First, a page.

Prospect Gardens — nearly 9 acres of flowers, shrubs, lawns, walking paths, meadows, orchards, trees and more — are a delight for anyone driving on Prospect Road, or walking past.

Usually, the beauty can only be enjoyed from the street. But on Saturday, September 17 (10 a.m. to 4 p.m.).

The event is sponsored by the Garden Conservancy. Tickets are $10 each. Click here to purchase, and for more information.

Looking northeast, on the Ceriales’ property.


This photo is not as pretty:

(Photo/Bob Mitchell)

It’s a bunch of utility wires on Coleytown Road.

Though they are bunched nicely, that’s still a lot of them.

And they’re hanging awfully low.

Recent “06880” posts and comments have mentioned the preponderance of wires — telephone, cable, etc. — and the fact that inoperative or outdated wires are seldom removed, just abandoned.

Every company that owns wires points fingers at everyone else. Meanwhile, this is what we’ve got.


On the eve of the opening match of Staples High School boys soccer’s 64th season, here’s news about the 63rd:

For the 20th time in 22 years — and the 17th season in a row — the Wreckers were honored with a national award for academic excellence.

United Soccer Coaches presents the Team Academic Award. A squad must have a 3.25 grade point average for all varsity players. The award is given for the previous academic year. In 2020, Staples’ varsity players had an average GPA of 3.67 — the highest on record for the Wreckers.

Indications are good that the 2022 squad — whose first home match is Saturday (10 a.m.) — will continue the impressive streak.

The 2021 Staples High School boys soccer team. (Photo/Barry Guiduli)


Speaking of sports:

For 8 years, Westport has supported Catch-a-Lift Fund. The national organization serving post-9/11 combat-wounded veterans through fitness programs and gym memberships has run fundraisers, workout sessions and more here.

The Police and Fire Departments, town officials, the VFW, and local gyms, restaurants, business owners and residents have rallied behind the cause.

Now our town’s support will be visible at every youth and high school football game. Every player, from PAL 4th graders through Staples seniors, will wear the CAL logo on their helmets.

This Friday, when the Staples Wreckers open their season at home (7 p.m.) against Conard-West Hartford, will be special: Catch-a-Lift veterans will be at Paul Lane Field, to cheer them on.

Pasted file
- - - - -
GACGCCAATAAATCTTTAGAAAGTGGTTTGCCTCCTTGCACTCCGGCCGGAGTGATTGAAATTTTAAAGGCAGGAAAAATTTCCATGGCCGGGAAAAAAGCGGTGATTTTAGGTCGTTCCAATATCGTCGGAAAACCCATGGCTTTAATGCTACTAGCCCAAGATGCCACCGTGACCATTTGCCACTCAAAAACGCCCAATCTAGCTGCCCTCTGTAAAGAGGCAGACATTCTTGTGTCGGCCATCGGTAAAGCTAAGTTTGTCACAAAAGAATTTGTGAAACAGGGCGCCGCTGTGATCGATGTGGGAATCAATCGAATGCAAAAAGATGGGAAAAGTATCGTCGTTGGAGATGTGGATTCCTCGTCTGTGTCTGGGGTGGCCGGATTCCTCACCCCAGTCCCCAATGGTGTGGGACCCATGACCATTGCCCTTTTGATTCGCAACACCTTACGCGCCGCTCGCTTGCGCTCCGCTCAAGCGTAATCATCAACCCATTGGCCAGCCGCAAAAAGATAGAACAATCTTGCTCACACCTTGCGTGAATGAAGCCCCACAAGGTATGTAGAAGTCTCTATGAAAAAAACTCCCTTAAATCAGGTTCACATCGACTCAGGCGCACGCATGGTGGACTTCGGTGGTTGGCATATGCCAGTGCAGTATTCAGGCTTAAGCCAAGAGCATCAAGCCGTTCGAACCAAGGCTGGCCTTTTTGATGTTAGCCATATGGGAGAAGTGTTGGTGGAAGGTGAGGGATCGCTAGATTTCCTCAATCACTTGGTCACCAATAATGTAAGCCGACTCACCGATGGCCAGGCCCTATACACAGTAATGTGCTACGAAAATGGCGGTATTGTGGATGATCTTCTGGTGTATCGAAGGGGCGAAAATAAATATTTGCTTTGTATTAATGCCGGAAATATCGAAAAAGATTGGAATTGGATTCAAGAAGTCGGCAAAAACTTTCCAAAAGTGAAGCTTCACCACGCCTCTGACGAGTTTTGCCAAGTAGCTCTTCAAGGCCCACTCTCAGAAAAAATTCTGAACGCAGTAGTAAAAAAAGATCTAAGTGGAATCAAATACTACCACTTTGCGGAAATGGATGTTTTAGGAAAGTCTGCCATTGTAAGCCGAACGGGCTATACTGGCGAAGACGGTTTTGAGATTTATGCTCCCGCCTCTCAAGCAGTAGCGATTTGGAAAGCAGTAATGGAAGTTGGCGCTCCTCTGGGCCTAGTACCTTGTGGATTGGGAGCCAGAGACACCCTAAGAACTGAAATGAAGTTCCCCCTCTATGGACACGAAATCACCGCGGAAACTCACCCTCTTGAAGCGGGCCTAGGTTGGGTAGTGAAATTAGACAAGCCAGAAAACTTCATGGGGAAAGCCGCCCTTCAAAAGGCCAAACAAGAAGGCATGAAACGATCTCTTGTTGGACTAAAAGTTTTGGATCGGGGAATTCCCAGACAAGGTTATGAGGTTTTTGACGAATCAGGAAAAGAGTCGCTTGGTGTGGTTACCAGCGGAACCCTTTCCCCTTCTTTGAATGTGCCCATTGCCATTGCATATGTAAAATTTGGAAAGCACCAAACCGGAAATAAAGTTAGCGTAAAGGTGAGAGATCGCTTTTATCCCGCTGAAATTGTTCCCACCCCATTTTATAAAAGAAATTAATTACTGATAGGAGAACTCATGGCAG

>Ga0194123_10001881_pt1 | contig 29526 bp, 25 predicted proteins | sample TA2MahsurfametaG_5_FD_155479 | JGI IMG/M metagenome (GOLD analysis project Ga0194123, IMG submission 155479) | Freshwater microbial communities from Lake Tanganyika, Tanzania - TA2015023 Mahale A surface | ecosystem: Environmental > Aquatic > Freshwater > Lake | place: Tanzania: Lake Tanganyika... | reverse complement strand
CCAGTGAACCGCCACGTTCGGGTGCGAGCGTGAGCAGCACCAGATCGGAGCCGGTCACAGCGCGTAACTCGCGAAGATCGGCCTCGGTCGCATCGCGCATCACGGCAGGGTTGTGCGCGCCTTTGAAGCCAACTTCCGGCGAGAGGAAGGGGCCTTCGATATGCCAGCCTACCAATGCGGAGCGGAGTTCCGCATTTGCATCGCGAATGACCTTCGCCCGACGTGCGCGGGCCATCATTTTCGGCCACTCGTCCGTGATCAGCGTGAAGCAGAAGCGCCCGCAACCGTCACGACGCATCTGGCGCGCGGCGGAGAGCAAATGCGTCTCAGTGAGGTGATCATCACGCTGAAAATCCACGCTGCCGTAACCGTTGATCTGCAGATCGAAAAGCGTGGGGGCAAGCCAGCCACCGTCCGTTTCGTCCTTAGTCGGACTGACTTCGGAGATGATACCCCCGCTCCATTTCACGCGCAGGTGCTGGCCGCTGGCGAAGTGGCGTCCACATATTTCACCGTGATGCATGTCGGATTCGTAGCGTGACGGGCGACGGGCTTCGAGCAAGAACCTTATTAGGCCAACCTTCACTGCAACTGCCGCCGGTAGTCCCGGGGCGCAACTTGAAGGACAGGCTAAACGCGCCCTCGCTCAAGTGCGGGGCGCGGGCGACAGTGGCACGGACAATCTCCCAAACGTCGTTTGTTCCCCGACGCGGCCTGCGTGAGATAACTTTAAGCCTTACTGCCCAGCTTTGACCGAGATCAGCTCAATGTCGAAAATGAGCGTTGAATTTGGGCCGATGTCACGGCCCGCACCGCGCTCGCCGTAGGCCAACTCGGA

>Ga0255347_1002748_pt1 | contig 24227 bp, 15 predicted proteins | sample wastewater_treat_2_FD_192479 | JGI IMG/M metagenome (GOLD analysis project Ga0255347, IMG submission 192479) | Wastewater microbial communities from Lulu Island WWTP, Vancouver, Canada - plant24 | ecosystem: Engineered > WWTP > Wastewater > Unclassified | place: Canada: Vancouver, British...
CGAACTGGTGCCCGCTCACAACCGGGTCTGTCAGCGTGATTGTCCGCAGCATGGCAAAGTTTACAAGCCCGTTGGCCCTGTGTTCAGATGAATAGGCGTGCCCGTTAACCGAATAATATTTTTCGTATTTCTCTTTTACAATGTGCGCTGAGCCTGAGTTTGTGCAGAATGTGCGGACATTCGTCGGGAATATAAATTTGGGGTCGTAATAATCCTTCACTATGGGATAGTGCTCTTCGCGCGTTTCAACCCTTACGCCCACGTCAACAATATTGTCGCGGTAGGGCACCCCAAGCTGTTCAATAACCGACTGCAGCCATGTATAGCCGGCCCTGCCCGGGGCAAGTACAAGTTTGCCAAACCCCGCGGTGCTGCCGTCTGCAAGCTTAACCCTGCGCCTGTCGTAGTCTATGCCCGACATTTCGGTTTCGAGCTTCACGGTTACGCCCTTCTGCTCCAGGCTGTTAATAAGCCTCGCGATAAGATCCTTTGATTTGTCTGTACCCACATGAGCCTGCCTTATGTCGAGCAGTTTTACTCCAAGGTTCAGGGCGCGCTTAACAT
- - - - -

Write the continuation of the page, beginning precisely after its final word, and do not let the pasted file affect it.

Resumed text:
The Catch a Lift decal, on a football helmet.


The final Havdalah celebration of summer is set for this Saturday (September 10, 6 p.m.) at Compo Beach.

Hosted by the Congregation for Humanistic Judaism, it’s open to all. People curious about CHJ’s philosophy and practice are welcome.

Klezmer and traditional music will be led by Adam Feder, founder of New York’s Shul Band.

Beach stickers are not needed; tell the gate attendant you are with CHJ. Attendees should bring dinner, beverages and chairs. Dessert and soft drinks will be provided.

Havdalah at the Beach. (Photo/Fred Cantor)


Jason Pike moved to Westport only in January. But he’s quickly developed an eye for special scenes — like today’s “Westport … Naturally” feature, in the middle of downtown.

(Photo/Jason Pike)


And finally … 25 years ago today, over a million people lined the streets of London for Princess Diana’s funeral. Another 2.5 billion watched around the world, on television.

Roundup: Shonda Rhimes, Moving Up, Pollinator Pathway …

Shonda Rhimes — the producer/screenwriter/author/global media company CEO/Television Academy Hall of Fame inductee — entertained, inspired and wowed a sold-out crowd at last night’s Westport Library “Booked for the Evening” fundraiser. Actors Tony Goldwyn and Scott Foley were there too.

The leader in both her industry and for women of color, Rhimes is known for telling great stories (check out Netflix!). On stage before an appreciative audience, in a conversation with Vanity Fair editor Rhadika Jones, she spent her evening in Westport doing exactly that.

Shonda Rhimes, at the Westport Library. (Photo/Jerri Graham Photography)


This is “Moving Up” week.

Ceremonies are held at Westport’s 2 middle and 5 elementary schools.

Dylan Chatterjee captured this scene yesterday, outside Bedford, where his sister Mia was celebrated. It seems symbolic: 8th graders moving toward the light of Staples High School, both literally and figuratively.

(Photo/Dylan Chatterjee)

Congratulations to all 5th and 8th graders — I mean, rising 6th graders and freshman — all over town!


Happy Pollinator Week!